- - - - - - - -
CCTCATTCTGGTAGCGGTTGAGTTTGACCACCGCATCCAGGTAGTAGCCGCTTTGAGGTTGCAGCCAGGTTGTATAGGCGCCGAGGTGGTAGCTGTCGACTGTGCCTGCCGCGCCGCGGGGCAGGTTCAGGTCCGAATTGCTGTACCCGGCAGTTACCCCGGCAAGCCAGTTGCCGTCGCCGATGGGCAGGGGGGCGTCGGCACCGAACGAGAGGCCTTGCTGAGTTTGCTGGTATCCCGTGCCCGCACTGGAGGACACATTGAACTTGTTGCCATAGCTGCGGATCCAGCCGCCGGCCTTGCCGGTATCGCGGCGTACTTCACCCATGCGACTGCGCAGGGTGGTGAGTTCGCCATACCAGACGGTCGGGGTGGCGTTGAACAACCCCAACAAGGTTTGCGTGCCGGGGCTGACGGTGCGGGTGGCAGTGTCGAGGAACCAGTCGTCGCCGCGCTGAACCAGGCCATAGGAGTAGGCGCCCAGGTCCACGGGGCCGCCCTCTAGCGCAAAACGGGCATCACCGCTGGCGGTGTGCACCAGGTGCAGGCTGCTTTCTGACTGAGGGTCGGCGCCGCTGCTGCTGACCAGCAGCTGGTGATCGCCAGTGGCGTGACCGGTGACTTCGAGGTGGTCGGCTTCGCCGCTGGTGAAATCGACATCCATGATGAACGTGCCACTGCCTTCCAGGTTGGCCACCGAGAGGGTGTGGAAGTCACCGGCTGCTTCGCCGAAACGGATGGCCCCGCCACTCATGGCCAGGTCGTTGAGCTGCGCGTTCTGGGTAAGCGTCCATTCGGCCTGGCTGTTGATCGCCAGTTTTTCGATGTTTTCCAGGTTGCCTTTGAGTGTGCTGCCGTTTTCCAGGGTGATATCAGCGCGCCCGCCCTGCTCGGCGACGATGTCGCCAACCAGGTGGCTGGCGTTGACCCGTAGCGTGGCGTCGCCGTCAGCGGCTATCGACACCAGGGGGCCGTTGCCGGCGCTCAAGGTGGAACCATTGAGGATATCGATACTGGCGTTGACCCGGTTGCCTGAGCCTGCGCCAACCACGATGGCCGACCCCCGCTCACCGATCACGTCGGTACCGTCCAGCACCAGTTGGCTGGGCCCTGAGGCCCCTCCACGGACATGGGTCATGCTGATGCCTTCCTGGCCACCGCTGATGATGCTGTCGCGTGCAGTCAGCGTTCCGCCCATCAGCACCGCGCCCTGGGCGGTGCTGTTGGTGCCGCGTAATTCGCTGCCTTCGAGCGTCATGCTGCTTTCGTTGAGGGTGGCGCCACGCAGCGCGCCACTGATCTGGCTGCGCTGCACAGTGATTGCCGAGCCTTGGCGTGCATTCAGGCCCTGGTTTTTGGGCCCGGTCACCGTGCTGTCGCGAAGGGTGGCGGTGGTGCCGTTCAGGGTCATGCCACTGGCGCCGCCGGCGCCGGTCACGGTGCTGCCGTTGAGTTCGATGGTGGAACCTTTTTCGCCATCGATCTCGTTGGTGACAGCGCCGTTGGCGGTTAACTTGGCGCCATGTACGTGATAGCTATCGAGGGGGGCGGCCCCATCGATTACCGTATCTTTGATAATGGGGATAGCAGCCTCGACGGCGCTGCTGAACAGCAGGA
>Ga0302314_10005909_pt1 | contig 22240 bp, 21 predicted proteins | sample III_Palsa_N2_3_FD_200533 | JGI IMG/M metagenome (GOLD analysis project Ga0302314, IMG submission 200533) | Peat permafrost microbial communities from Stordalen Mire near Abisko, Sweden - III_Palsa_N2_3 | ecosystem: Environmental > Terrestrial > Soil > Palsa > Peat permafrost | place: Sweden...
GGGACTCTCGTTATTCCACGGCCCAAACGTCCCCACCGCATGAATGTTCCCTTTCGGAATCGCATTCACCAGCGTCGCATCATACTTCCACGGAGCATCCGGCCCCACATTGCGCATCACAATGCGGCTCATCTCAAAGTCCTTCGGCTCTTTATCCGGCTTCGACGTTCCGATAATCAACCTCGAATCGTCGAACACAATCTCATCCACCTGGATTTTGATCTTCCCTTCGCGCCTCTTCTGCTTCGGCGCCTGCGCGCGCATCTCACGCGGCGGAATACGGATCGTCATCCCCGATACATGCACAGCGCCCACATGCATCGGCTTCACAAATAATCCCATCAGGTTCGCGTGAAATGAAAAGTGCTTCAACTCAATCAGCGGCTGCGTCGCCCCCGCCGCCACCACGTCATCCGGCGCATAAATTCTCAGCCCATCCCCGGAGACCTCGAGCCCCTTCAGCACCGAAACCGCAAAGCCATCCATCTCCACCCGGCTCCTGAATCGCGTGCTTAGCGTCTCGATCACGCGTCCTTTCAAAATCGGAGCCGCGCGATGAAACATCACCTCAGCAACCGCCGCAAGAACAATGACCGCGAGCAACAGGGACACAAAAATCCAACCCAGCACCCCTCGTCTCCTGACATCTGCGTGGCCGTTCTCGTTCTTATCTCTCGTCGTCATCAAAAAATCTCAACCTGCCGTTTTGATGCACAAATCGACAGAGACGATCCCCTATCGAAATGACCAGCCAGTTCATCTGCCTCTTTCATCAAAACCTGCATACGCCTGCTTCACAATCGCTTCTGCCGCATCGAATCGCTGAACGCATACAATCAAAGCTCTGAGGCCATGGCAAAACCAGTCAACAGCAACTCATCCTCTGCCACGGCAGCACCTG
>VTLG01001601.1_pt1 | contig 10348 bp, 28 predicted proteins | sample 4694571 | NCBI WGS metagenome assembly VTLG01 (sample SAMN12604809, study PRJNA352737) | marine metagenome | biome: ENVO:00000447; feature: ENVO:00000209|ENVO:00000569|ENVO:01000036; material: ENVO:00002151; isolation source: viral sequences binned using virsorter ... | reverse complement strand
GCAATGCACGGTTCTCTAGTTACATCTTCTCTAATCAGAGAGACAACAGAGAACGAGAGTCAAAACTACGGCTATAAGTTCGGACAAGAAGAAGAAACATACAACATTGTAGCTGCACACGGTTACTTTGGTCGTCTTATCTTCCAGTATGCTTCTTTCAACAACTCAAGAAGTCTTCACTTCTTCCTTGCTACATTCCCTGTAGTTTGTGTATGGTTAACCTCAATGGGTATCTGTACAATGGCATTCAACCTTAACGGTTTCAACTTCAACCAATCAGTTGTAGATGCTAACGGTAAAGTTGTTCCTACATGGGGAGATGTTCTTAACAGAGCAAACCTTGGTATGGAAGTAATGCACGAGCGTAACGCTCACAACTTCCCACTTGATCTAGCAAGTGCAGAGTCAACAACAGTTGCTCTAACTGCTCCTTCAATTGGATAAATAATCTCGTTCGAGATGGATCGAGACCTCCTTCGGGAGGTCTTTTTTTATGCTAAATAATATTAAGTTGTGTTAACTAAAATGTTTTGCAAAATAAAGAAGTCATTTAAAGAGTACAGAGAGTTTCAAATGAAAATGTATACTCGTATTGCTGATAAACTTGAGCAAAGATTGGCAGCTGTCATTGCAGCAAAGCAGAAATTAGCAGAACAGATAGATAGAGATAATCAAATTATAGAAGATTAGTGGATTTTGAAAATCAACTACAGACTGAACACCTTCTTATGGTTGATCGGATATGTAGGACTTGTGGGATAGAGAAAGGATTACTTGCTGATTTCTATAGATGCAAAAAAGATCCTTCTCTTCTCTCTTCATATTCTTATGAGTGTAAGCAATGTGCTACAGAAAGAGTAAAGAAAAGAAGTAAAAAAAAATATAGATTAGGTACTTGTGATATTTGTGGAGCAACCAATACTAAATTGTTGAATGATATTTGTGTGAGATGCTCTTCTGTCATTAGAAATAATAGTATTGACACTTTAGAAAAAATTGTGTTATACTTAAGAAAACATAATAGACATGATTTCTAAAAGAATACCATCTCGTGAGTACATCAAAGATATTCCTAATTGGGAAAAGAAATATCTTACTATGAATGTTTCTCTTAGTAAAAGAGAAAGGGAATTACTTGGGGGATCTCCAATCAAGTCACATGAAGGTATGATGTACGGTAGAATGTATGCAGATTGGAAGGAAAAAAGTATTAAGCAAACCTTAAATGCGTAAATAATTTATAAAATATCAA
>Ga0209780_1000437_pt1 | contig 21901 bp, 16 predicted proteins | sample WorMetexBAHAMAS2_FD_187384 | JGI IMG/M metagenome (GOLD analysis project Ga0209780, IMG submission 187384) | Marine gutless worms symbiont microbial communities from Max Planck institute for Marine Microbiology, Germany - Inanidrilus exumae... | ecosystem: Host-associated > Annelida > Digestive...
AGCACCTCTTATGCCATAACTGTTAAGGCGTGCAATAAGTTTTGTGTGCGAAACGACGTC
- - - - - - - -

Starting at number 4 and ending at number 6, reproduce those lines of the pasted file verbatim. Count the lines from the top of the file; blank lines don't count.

>VTLG01001601.1_pt1 | contig 10348 bp, 28 predicted proteins | sample 4694571 | NCBI WGS metagenome assembly VTLG01 (sample SAMN12604809, study PRJNA352737) | marine metagenome | biome: ENVO:00000447; feature: ENVO:00000209|ENVO:00000569|ENVO:01000036; material: ENVO:00002151; isolation source: viral sequences binned using virsorter ... | reverse complement strand
GCAATGCACGGTTCTCTAGTTACATCTTCTCTAATCAGAGAGACAACAGAGAACGAGAGTCAAAACTACGGCTATAAGTTCGGACAAGAAGAAGAAACATACAACATTGTAGCTGCACACGGTTACTTTGGTCGTCTTATCTTCCAGTATGCTTCTTTCAACAACTCAAGAAGTCTTCACTTCTTCCTTGCTACATTCCCTGTAGTTTGTGTATGGTTAACCTCAATGGGTATCTGTACAATGGCATTCAACCTTAACGGTTTCAACTTCAACCAATCAGTTGTAGATGCTAACGGTAAAGTTGTTCCTACATGGGGAGATGTTCTTAACAGAGCAAACCTTGGTATGGAAGTAATGCACGAGCGTAACGCTCACAACTTCCCACTTGATCTAGCAAGTGCAGAGTCAACAACAGTTGCTCTAACTGCTCCTTCAATTGGATAAATAATCTCGTTCGAGATGGATCGAGACCTCCTTCGGGAGGTCTTTTTTTATGCTAAATAATATTAAGTTGTGTTAACTAAAATGTTTTGCAAAATAAAGAAGTCATTTAAAGAGTACAGAGAGTTTCAAATGAAAATGTATACTCGTATTGCTGATAAACTTGAGCAAAGATTGGCAGCTGTCATTGCAGCAAAGCAGAAATTAGCAGAACAGATAGATAGAGATAATCAAATTATAGAAGATTAGTGGATTTTGAAAATCAACTACAGACTGAACACCTTCTTATGGTTGATCGGATATGTAGGACTTGTGGGATAGAGAAAGGATTACTTGCTGATTTCTATAGATGCAAAAAAGATCCTTCTCTTCTCTCTTCATATTCTTATGAGTGTAAGCAATGTGCTACAGAAAGAGTAAAGAAAAGAAGTAAAAAAAAATATAGATTAGGTACTTGTGATATTTGTGGAGCAACCAATACTAAATTGTTGAATGATATTTGTGTGAGATGCTCTTCTGTCATTAGAAATAATAGTATTGACACTTTAGAAAAAATTGTGTTATACTTAAGAAAACATAATAGACATGATTTCTAAAAGAATACCATCTCGTGAGTACATCAAAGATATTCCTAATTGGGAAAAGAAATATCTTACTATGAATGTTTCTCTTAGTAAAAGAGAAAGGGAATTACTTGGGGGATCTCCAATCAAGTCACATGAAGGTATGATGTACGGTAGAATGTATGCAGATTGGAAGGAAAAAAGTATTAAGCAAACCTTAAATGCGTAAATAATTTATAAAATATCAA
>Ga0209780_1000437_pt1 | contig 21901 bp, 16 predicted proteins | sample WorMetexBAHAMAS2_FD_187384 | JGI IMG/M metagenome (GOLD analysis project Ga0209780, IMG submission 187384) | Marine gutless worms symbiont microbial communities from Max Planck institute for Marine Microbiology, Germany - Inanidrilus exumae... | ecosystem: Host-associated > Annelida > Digestive...